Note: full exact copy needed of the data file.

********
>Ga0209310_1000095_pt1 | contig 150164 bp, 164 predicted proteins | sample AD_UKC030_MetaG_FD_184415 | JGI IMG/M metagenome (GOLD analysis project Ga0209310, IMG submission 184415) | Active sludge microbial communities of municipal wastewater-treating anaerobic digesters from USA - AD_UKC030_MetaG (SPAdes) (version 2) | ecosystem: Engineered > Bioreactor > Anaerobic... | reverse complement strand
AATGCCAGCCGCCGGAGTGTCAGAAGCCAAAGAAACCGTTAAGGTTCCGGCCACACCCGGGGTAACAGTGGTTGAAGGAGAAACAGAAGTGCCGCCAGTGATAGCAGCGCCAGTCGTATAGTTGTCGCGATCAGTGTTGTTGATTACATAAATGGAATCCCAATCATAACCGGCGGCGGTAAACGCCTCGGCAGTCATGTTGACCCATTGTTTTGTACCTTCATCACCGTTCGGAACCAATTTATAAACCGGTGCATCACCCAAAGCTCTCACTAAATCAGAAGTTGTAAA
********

>Ga0209310_1000095_pt1 | contig 150164 bp, 164 predicted proteins | sample AD_UKC030_MetaG_FD_184415 | JGI IMG/M metagenome (GOLD analysis project Ga0209310, IMG submission 184415) | Active sludge microbial communities of municipal wastewater-treating anaerobic digesters from USA - AD_UKC030_MetaG (SPAdes) (version 2) | ecosystem: Engineered > Bioreactor > Anaerobic... | reverse complement strand
AATGCCAGCCGCCGGAGTGTCAGAAGCCAAAGAAACCGTTAAGGTTCCGGCCACACCCGGGGTAACAGTGGTTGAAGGAGAAACAGAAGTGCCGCCAGTGATAGCAGCGCCAGTCGTATAGTTGTCGCGATCAGTGTTGTTGATTACATAAATGGAATCCCAATCATAACCGGCGGCGGTAAACGCCTCGGCAGTCATGTTGACCCATTGTTTTGTACCTTCATCACCGTTCGGAACCAATTTATAAACCGGTGCATCACCCAAAGCTCTCACTAAATCAGAAGTTGTAAA